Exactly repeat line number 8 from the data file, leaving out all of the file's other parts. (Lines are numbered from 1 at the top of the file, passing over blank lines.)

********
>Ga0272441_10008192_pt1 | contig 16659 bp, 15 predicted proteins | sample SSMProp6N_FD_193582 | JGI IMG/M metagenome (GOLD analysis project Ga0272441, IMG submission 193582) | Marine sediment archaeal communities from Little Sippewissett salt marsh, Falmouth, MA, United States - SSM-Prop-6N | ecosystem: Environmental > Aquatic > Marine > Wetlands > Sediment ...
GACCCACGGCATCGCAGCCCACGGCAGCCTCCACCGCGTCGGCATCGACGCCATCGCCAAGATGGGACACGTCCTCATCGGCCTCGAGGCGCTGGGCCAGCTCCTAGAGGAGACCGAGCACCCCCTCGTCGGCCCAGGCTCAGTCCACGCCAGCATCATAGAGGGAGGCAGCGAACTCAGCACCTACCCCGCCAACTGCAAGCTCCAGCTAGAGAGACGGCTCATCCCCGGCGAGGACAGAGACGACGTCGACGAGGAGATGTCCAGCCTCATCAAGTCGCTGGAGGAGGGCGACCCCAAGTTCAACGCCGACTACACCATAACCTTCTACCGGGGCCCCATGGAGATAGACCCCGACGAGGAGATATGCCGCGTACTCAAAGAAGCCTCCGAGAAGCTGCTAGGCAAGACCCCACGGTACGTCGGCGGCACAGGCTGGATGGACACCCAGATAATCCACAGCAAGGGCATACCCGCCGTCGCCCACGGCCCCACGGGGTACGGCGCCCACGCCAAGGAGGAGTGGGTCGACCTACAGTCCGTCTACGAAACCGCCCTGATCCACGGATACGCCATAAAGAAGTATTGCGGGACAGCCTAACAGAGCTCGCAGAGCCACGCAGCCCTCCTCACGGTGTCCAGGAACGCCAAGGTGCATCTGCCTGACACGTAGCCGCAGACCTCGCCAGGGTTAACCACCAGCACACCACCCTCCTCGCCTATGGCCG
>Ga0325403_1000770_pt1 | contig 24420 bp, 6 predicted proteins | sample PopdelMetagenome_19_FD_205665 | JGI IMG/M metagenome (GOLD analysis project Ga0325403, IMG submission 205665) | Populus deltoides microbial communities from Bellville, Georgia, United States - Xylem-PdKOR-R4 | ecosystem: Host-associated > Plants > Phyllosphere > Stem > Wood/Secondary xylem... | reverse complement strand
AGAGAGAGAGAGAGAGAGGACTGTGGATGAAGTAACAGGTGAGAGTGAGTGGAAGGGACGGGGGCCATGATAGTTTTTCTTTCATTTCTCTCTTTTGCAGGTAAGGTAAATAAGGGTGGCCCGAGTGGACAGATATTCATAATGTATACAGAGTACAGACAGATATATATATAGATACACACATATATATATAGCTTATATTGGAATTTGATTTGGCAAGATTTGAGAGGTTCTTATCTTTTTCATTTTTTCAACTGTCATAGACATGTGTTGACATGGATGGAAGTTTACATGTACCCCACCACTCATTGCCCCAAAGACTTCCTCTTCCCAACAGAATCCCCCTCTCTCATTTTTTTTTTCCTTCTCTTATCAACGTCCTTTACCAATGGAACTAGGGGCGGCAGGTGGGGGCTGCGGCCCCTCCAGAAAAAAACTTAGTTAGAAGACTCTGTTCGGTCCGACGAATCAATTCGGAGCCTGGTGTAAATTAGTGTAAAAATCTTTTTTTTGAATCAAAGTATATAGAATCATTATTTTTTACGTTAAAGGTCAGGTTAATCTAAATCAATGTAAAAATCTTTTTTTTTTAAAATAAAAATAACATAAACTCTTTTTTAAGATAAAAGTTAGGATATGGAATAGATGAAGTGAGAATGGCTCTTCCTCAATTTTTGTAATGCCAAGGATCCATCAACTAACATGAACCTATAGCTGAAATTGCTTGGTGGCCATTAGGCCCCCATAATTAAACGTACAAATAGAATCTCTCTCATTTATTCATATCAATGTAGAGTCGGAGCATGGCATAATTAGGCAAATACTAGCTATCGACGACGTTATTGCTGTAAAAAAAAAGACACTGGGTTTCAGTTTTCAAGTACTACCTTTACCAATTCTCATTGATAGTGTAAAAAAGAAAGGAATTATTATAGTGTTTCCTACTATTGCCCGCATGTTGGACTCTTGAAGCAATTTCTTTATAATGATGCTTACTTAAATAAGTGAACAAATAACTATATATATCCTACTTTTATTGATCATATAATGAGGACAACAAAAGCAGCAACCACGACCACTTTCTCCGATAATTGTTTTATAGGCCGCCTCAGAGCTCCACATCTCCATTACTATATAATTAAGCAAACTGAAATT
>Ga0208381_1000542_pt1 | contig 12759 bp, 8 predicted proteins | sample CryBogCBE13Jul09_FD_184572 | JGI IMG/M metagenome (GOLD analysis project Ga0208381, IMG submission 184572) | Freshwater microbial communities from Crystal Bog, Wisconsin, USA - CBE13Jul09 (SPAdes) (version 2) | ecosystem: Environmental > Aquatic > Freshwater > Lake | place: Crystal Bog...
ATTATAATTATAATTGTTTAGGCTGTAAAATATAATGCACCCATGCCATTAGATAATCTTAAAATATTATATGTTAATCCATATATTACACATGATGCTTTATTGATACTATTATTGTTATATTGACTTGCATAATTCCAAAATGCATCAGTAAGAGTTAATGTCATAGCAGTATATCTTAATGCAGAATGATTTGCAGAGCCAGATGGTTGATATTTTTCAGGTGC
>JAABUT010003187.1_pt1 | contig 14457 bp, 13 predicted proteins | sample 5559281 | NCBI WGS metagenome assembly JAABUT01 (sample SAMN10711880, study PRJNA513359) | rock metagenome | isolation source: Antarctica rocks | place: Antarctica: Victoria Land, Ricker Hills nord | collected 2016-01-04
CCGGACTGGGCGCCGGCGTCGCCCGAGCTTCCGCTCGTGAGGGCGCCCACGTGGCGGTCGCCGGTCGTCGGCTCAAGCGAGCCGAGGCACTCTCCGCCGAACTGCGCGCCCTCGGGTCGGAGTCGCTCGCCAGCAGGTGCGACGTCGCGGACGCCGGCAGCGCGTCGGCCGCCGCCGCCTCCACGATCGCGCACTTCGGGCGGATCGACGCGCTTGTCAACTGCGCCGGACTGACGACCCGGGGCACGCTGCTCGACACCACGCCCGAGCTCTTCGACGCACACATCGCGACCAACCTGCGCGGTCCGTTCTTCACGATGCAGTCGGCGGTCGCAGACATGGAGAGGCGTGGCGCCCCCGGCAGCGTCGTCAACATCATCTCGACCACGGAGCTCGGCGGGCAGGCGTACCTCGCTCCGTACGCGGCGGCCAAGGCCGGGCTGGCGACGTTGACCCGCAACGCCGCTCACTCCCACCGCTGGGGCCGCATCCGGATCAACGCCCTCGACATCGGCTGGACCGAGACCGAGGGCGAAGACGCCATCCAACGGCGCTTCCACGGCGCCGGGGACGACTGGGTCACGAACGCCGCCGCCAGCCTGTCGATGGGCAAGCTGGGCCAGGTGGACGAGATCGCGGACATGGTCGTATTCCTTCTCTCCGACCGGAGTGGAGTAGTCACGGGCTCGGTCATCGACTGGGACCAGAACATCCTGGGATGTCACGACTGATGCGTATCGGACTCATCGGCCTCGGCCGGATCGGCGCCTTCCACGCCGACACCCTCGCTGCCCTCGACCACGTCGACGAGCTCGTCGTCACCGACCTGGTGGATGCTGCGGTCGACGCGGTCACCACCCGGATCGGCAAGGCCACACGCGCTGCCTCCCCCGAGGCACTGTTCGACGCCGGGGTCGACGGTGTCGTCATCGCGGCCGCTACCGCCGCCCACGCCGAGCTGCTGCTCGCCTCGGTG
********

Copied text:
CCGGACTGGGCGCCGGCGTCGCCCGAGCTTCCGCTCGTGAGGGCGCCCACGTGGCGGTCGCCGGTCGTCGGCTCAAGCGAGCCGAGGCACTCTCCGCCGAACTGCGCGCCCTCGGGTCGGAGTCGCTCGCCAGCAGGTGCGACGTCGCGGACGCCGGCAGCGCGTCGGCCGCCGCCGCCTCCACGATCGCGCACTTCGGGCGGATCGACGCGCTTGTCAACTGCGCCGGACTGACGACCCGGGGCACGCTGCTCGACACCACGCCCGAGCTCTTCGACGCACACATCGCGACCAACCTGCGCGGTCCGTTCTTCACGATGCAGTCGGCGGTCGCAGACATGGAGAGGCGTGGCGCCCCCGGCAGCGTCGTCAACATCATCTCGACCACGGAGCTCGGCGGGCAGGCGTACCTCGCTCCGTACGCGGCGGCCAAGGCCGGGCTGGCGACGTTGACCCGCAACGCCGCTCACTCCCACCGCTGGGGCCGCATCCGGATCAACGCCCTCGACATCGGCTGGACCGAGACCGAGGGCGAAGACGCCATCCAACGGCGCTTCCACGGCGCCGGGGACGACTGGGTCACGAACGCCGCCGCCAGCCTGTCGATGGGCAAGCTGGGCCAGGTGGACGAGATCGCGGACATGGTCGTATTCCTTCTCTCCGACCGGAGTGGAGTAGTCACGGGCTCGGTCATCGACTGGGACCAGAACATCCTGGGATGTCACGACTGATGCGTATCGGACTCATCGGCCTCGGCCGGATCGGCGCCTTCCACGCCGACACCCTCGCTGCCCTCGACCACGTCGACGAGCTCGTCGTCACCGACCTGGTGGATGCTGCGGTCGACGCGGTCACCACCCGGATCGGCAAGGCCACACGCGCTGCCTCCCCCGAGGCACTGTTCGACGCCGGGGTCGACGGTGTCGTCATCGCGGCCGCTACCGCCGCCCACGCCGAGCTGCTGCTCGCCTCGGTG